I will stop by Lowes or Home Depot, see if I can purchase a rip fence for the saw I have.. otherwise, a few simple cuts will end up taking half the day..

I could get the slot port done, but round would be simplest..

I will download the version of Winisd you recommend, will poke around for a bit then it's off to get some work done..
 

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Just wanted to say, if it hasn't been already, be extremely careful with your table saw and make shift fence. With your self admitted limited wood working experience and a fence that isn't properly secured, that saw becomes extremely dangerous. Just look up table saw kick back and you'll see what I mean. I'm 40, been a carpenter and cabinet builder most of my life and I've had a couple of kick back scenarios even with a good quality fence that was properly secured. Any shift in the work piece while it's being cut can catch the back of the blade and it can be shot back at you. It happens so quickly you have no time to react. If your hands are near the blade they can be pulled in to the blade, seriously not a good thing. I've once had a piece of 1/4" plywood shot back at me and it hit me in my upper thigh, just below of my waist and just shy of my "area". It caused a welt the size of a golf ball and a cut requiring 18 stitches. Just saying, be careful...better yet, get a proper fence or a saw with one. The most killer sub box isn't worth the risk.
 

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Discussion Starter #27
I just skimmed through this thread, apparently I missed the part about passive radiators..

I know what they are, but I would not know how or where to begin with calculations...
 

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I just skimmed through this thread, apparently I missed the part about passive radiators..

I know what they are, but I would not know how or where to begin with calculations...
Again, use of WinISD Pro can provide necessary info.

They aren't cheap but it works great because you don't take up space with ports, AND they are tune-able.


OK so I modeled an approximately 8 cubic foot box with two subs, and two 15" CSS passive radiators. With 500g of added weight on the the radiators, this matches (roughly) a 24hz tuned port.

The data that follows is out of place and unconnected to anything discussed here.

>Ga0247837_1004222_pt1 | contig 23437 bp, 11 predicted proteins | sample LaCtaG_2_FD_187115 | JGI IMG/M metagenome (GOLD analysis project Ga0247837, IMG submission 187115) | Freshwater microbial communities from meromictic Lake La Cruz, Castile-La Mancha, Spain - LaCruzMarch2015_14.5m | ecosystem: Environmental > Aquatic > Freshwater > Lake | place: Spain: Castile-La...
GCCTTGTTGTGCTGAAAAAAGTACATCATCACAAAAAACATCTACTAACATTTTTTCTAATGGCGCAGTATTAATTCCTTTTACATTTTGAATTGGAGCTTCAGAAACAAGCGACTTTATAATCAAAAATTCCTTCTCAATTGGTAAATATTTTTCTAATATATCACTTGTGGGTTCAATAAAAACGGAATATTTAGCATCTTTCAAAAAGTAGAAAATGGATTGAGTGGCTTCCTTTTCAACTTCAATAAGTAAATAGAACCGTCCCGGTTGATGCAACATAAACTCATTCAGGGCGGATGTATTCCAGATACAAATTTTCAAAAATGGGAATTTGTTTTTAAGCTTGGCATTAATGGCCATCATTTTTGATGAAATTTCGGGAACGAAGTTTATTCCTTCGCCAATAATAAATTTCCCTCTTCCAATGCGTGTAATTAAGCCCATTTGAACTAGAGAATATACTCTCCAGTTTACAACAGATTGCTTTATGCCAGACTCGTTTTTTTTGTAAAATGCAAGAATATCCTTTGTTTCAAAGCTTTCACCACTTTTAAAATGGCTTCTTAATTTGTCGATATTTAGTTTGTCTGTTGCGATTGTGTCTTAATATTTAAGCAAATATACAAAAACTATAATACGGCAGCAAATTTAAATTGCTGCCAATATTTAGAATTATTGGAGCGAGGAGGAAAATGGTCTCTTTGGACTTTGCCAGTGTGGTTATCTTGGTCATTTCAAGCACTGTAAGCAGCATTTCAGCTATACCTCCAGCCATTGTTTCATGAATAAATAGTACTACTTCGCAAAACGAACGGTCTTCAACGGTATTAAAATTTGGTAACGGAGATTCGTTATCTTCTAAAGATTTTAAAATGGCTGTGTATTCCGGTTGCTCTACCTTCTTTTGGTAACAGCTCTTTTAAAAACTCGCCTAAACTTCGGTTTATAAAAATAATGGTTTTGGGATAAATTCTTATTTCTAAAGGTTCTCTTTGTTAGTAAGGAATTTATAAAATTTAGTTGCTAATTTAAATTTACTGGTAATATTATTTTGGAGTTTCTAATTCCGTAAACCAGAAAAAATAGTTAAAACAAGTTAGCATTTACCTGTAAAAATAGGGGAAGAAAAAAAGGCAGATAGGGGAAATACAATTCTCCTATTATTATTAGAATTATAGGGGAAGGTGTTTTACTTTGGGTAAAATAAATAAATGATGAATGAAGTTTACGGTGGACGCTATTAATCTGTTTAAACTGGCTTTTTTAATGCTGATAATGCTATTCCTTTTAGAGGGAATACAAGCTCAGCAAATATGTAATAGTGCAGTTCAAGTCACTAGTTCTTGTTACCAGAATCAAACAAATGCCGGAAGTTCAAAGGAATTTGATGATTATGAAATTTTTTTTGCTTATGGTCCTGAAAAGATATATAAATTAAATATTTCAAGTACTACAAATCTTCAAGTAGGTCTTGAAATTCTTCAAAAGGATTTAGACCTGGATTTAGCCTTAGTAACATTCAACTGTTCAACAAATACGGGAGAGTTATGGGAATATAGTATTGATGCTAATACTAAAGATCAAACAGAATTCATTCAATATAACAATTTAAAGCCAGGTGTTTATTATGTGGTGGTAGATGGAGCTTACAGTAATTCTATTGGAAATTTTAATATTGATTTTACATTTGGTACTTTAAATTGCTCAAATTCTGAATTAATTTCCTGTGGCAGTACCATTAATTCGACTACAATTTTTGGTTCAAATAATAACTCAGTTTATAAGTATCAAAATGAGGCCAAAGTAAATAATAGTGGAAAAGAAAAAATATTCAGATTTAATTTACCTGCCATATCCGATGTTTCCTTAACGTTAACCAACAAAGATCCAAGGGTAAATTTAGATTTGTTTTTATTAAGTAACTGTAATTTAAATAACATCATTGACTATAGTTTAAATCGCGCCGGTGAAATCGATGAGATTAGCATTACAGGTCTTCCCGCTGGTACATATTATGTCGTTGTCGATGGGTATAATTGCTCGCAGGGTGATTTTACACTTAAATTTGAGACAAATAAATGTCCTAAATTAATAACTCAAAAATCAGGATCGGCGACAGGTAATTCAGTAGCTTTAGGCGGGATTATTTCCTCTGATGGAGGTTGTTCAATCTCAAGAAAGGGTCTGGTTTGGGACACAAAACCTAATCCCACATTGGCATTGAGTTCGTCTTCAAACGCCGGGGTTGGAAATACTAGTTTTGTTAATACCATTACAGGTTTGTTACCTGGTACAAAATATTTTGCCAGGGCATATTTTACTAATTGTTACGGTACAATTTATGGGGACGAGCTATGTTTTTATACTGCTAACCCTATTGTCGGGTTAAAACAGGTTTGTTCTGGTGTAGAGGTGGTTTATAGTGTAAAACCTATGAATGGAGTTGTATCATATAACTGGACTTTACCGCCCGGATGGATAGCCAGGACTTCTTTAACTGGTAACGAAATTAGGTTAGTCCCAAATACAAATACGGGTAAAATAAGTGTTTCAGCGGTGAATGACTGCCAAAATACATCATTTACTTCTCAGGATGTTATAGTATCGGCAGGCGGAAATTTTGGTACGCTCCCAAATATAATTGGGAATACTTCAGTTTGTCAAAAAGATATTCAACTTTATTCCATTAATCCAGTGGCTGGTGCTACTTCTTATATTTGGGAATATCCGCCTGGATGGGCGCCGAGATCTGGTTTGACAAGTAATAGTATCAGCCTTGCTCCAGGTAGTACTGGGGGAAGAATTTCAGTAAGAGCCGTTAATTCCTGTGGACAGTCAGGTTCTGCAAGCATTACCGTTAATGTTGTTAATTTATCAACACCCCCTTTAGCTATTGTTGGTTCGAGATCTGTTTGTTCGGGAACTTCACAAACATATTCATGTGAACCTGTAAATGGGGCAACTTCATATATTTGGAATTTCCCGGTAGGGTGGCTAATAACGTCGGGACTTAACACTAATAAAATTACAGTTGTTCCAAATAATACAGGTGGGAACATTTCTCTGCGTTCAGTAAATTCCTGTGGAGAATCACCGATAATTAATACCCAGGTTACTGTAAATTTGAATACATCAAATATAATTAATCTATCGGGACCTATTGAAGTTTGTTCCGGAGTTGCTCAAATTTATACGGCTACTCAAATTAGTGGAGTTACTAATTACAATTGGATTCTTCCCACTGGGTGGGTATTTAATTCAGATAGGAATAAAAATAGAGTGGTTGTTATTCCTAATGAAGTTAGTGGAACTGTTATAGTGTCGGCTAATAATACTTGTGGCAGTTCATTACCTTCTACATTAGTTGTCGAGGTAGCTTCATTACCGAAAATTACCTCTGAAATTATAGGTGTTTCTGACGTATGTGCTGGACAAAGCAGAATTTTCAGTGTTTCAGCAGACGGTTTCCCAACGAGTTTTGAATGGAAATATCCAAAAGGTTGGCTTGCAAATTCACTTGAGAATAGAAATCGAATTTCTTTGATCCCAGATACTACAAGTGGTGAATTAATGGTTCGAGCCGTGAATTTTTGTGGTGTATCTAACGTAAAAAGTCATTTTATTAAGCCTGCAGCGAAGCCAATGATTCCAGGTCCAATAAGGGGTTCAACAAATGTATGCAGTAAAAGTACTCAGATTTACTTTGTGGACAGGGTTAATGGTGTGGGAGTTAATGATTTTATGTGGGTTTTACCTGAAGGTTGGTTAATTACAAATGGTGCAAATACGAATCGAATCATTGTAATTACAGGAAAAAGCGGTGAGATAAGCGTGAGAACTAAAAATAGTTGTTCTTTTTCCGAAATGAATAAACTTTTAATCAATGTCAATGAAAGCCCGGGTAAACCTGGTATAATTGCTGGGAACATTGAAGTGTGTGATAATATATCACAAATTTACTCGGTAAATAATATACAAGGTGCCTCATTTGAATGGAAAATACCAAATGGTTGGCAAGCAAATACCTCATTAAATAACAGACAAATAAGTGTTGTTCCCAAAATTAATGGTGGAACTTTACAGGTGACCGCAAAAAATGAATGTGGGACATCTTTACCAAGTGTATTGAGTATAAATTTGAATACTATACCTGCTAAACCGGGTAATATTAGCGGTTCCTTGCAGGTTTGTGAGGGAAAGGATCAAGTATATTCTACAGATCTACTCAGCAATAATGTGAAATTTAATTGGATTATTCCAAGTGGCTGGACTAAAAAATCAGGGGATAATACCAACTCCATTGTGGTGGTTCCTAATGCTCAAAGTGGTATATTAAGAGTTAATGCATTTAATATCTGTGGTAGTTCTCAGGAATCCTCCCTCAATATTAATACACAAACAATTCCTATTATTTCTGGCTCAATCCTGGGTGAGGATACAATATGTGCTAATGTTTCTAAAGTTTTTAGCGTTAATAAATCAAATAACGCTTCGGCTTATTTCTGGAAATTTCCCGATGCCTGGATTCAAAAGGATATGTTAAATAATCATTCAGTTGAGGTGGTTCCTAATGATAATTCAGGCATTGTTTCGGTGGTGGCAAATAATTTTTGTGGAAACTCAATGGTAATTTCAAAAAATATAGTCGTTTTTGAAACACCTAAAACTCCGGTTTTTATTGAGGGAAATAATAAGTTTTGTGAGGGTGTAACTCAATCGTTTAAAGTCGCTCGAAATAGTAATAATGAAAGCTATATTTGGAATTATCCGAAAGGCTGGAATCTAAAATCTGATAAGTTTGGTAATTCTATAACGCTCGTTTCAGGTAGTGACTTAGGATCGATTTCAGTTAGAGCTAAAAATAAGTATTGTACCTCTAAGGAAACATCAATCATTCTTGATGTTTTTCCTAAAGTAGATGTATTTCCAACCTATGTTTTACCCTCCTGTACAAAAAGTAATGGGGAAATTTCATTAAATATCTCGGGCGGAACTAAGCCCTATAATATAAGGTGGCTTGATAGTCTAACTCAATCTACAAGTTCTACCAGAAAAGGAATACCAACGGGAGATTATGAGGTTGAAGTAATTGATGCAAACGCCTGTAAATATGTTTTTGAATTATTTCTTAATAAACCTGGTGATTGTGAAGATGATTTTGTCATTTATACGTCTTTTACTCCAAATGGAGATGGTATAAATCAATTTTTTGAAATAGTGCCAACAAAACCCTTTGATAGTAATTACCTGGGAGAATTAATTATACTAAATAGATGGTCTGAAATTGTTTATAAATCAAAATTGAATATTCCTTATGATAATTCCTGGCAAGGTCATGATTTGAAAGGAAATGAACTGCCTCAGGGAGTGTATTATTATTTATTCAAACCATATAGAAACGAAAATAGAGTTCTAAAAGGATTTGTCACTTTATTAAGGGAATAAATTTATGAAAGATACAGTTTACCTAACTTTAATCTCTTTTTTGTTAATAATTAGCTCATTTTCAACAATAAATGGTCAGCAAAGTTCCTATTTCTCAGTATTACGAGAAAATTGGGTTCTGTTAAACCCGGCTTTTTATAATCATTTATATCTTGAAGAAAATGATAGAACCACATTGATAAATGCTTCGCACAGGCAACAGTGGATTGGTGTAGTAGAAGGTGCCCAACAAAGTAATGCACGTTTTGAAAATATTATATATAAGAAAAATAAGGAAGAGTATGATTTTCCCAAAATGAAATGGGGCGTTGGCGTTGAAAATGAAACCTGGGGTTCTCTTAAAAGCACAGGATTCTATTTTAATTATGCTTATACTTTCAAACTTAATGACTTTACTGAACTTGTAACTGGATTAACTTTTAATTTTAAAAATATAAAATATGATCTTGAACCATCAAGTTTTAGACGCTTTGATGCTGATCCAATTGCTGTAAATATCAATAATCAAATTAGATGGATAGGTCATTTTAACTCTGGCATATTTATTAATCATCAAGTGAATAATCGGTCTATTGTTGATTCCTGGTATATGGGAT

Comparatively, that tuned port requires Three 4" round ports to avoid heavy chuffing.

In both of these sims, I used a 15hz infrasonic filter to keep excursion from possibly being an issue.


At 500W total power, SPL for either of these options is about 115.5dB anechoic.
 

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Discussion Starter #29
Just wanted to say, if it hasn't been already, be extremely careful with your table saw and make shift fence. With your self admitted limited wood working experience and a fence that isn't properly secured, that saw becomes extremely dangerous. Just look up table saw kick back and you'll see what I mean. I'm 40, been a carpenter and cabinet builder most of my life and I've had a couple of kick back scenarios even with a good quality fence that was properly secured. Any shift in the work piece while it's being cut can catch the back of the blade and it can be shot back at you. It happens so quickly you have no time to react. If your hands are near the blade they can be pulled in to the blade, seriously not a good thing. I've once had a piece of 1/4" plywood shot back at me and it hit me in my upper thigh, just below of my waist and just shy of my "area". It caused a welt the size of a golf ball and a cut requiring 18 stitches. Just saying, be careful...better yet, get a proper fence or a saw with one. The most killer sub box isn't worth the risk.
I missed this too!

I have the actual saw blade cover with the anti-kickback mech secured.. It's just the actual rip fence which is missing.. I am using a a long level as straight edge w clamps to secure for straight cuts.

Thanks for all the info, appreciate the concern!..